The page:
In Magic Magic, Juno Temple and Emily Browning play best friends whose rendezvous in the Chilean countryside with some boys takes a turn for the worse when Temple’s Alicia is plagued by insomnia. Chilean writer-director Sebastián Silva has teased that it’s a disturbing psychological thriller that is meant to confuse the audience, so it’s a perfect movie for the Park City at Midnight slate at the Sundance Film, Festival, which begins today.
For Temple, who has three films at this year’s festival, playing unbalanced, unpredictable women is becoming something of a hobby. Her father, Julien, is an accomplished director who filmed the Sex Pistols, and some of that wild punk DNA seemingly was passed on to Juno. She got her first big role in Notes on a Scandal, playing Cate Blanchett’s rebellious daughter, and she’s never flinched from the unflinching, starring in films like last year’s NC-17 rated Killer Joe, opposite Matthew McConaughey. Her choices are bold and she never seems to take the same role twice. Magic Magic promises to keep both of those trends going.
ENTERTAINMENT WEEKLY: You co-star with Michael Cera in Magic Magic, but it doesn’t seem like the sequel to Year One I was expecting.
JUNO TEMPLE: No, we actually had a lot of fun with that. We were like, “Ummmm, no, definitely not a sequel to Year One.”
So what’s it about?
My character visits her best friend, who is dating a Chilean boy, and the Chilean boy has a friend who’s a diplomat’s son, who’s living in Chile and speaks Spanish. My character comes in from the outside of the group and she feels kind of threatened by it from the get go, but she’s got her best friend there, so… Ultimately what happens is they end up going to this house in the countryside in Chile and my character unravels. She’s struggling a little mentally. And what I find so exciting about the movie itself is that sometimes you’re very frustrated by my character and just want her to shut up and get on with it, and sometimes you really hate the other characters around her who are doing the things that are absolutely destroying her. So it’s cool because it keeps toying with that. It’s upsetting because you can’t just leave the theater afterwards and walk away and be like, “Anyone hungry? You wanna go get some grub?” It’s definitely a movie that makes you think after you’ve watched and you feel so shaken. But I like that. It’s definitely not a romantic comedy.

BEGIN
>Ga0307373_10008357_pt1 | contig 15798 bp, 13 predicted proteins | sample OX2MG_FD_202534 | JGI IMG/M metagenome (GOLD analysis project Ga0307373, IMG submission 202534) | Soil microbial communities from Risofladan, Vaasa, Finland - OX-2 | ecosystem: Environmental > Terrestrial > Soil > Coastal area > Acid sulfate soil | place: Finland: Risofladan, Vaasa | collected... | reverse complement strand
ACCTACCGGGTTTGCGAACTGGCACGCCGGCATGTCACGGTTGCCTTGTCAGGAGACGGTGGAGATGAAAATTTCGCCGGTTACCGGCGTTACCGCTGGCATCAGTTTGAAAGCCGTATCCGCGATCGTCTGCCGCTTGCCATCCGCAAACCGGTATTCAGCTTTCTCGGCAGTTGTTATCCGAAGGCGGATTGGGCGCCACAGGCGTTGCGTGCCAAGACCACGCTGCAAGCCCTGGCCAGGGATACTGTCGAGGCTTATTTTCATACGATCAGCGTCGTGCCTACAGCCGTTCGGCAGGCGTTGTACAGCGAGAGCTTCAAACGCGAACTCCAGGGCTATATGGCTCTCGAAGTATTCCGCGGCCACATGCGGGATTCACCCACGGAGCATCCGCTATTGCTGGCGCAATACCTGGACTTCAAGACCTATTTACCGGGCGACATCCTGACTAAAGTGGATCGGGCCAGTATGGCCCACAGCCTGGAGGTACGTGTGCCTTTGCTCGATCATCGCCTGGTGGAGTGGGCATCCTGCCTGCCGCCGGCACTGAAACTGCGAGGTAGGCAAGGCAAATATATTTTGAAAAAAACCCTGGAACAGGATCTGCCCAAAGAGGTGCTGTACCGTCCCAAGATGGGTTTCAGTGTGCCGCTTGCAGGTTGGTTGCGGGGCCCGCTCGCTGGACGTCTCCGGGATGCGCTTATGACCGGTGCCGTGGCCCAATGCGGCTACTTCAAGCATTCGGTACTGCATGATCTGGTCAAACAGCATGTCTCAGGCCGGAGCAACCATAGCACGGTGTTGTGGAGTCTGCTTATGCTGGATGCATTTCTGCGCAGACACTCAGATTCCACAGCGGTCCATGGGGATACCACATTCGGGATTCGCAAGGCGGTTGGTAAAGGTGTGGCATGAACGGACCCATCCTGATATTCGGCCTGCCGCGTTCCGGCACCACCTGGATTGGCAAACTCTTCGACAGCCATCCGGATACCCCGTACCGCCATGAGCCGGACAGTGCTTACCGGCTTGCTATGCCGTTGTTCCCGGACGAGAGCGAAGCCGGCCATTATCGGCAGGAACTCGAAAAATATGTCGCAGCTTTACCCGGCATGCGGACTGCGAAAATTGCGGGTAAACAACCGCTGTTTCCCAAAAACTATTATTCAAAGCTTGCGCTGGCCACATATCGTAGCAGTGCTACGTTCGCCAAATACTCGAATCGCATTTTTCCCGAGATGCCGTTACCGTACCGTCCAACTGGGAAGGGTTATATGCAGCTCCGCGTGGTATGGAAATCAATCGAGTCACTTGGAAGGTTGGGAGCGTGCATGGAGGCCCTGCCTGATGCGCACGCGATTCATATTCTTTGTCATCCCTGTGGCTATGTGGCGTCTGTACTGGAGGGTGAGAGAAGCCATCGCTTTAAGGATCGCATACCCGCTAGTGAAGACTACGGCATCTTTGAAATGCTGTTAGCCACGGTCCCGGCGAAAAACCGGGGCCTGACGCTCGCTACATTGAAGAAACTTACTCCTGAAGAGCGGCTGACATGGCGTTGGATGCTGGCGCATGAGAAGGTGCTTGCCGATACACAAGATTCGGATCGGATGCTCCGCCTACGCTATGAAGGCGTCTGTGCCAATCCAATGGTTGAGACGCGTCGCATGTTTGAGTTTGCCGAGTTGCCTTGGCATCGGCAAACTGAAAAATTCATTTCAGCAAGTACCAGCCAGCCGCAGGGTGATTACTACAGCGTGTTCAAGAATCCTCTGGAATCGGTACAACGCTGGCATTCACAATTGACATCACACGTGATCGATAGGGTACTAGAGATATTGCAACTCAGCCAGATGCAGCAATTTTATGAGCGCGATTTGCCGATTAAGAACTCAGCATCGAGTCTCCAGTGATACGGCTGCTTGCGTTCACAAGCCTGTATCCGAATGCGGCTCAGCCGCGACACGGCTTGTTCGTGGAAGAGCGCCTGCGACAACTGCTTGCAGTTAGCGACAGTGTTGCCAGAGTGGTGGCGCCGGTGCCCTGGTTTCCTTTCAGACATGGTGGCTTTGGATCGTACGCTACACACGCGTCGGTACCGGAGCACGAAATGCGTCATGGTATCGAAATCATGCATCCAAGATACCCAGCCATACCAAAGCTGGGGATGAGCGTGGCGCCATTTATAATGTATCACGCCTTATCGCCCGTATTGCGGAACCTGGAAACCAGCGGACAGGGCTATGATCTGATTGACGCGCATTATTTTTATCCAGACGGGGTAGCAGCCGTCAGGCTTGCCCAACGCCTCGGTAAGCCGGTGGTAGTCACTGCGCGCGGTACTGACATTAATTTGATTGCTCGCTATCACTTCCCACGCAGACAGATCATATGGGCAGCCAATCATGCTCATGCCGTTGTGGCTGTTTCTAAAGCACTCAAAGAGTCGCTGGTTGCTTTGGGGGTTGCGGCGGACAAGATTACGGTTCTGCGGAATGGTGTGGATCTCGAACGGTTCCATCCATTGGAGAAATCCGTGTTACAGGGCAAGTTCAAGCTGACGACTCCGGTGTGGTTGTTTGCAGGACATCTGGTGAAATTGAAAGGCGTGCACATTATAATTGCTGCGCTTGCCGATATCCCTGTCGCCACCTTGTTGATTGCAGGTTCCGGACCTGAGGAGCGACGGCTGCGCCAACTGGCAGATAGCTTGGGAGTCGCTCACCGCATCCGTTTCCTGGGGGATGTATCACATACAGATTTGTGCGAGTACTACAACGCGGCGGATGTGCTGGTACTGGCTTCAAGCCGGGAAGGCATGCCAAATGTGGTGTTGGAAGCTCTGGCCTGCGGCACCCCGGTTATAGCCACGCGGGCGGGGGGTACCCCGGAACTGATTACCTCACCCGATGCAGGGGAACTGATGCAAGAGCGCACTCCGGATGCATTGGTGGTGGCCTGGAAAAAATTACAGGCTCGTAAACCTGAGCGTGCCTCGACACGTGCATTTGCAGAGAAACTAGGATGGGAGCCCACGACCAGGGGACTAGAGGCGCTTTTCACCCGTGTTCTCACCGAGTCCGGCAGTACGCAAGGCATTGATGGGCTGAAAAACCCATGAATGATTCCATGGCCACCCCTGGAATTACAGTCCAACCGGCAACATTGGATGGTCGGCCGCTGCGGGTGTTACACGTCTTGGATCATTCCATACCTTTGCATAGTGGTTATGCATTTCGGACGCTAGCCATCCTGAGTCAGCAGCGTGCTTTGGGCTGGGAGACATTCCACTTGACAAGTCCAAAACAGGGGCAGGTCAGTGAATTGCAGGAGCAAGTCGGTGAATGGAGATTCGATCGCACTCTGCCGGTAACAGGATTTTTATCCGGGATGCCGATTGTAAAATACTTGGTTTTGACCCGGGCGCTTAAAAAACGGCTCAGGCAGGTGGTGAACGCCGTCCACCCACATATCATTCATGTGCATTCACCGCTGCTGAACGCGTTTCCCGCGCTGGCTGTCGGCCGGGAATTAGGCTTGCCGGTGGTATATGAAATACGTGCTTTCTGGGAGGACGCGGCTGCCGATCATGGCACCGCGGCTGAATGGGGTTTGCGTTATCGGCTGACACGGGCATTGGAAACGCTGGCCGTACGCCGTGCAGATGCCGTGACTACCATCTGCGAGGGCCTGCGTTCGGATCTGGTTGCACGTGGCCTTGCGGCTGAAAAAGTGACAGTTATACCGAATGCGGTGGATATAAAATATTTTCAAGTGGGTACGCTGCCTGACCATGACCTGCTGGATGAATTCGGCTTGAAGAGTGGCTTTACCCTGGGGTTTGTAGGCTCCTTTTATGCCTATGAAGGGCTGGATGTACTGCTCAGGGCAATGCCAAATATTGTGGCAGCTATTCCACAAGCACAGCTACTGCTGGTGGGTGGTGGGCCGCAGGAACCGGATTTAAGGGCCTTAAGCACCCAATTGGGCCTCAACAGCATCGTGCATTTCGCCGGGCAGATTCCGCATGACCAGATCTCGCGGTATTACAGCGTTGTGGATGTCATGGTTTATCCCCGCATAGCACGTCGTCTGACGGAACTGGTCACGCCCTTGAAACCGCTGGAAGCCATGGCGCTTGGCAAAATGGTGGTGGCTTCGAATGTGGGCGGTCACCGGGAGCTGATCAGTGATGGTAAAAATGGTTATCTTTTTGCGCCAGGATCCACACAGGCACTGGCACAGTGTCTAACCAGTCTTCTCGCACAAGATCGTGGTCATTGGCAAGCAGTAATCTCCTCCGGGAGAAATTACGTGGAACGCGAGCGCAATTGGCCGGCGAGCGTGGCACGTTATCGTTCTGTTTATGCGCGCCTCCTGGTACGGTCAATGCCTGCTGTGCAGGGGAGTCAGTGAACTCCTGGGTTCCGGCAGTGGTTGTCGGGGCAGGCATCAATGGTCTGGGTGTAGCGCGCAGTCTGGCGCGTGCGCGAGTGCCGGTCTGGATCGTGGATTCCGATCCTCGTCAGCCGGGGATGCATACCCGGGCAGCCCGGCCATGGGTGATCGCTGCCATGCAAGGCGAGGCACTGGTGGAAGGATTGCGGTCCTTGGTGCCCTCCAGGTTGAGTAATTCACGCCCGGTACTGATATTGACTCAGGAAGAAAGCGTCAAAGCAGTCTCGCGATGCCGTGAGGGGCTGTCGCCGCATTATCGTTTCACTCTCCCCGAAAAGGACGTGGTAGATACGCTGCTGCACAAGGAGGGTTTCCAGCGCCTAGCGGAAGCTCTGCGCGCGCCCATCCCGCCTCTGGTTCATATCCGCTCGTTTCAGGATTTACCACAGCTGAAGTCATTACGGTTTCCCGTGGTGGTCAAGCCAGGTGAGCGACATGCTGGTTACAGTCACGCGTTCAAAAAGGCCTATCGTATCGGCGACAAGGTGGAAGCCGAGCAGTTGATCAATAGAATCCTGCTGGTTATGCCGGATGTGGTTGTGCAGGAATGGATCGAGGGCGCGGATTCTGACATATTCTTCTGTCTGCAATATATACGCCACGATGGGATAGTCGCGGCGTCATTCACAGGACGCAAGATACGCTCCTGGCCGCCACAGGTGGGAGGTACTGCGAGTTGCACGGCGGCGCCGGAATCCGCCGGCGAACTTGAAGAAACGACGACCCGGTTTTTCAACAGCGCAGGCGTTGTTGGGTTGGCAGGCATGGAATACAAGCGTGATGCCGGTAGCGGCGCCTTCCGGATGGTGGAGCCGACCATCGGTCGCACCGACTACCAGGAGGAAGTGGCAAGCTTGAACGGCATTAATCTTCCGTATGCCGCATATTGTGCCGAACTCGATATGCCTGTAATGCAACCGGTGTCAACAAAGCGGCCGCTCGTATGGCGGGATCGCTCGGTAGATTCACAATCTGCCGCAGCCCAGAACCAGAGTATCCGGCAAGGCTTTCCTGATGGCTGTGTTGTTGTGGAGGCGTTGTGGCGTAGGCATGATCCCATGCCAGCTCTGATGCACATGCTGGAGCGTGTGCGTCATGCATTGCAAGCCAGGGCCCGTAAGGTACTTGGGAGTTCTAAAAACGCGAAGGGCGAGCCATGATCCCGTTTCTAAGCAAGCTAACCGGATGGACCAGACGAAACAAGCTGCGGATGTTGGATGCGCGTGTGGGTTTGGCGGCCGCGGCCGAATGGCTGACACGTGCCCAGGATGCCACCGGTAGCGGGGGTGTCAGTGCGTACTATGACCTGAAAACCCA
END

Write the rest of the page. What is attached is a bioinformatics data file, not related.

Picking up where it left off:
Was it upsetting to live in the skin of this character as she starts to melt down?
At some moments, yeah. Definitely. But Sebastián [Silva] the director was incredibly gentle and patient with me, and I guess I was thankful that I wasn’t really going through that in my real life. Plus I had such an amazing group of people around me. We all lived in a beautiful house in southern Chile together so it wasn’t like at the end of the day, you went to your hotel room and sat down on your own. At the end of the day, you went and had dinner with everybody. There was an amazing sense of community, an amazing sense of support.
You seem to be drawn toward rebellious, extreme, somewhat fringe characters. When you see something like that on the written page, is that part of the allure for you or do you fear certain scenes?
I definitely fear a bunch of the scenes that the characters I’ve played have to go through. But I want to be challenged. I want to keep my heart pumping and my blood rushing. That’s definitively part of it. I also think that every character I’ve played so far, I’ve really wanted to play her. I want to be a chameleon, and you know pretty instantly if you want to play a person or if you don’t. And who I’m going to be working with, the director especially — it’s a key, key, key reason to take a role for me.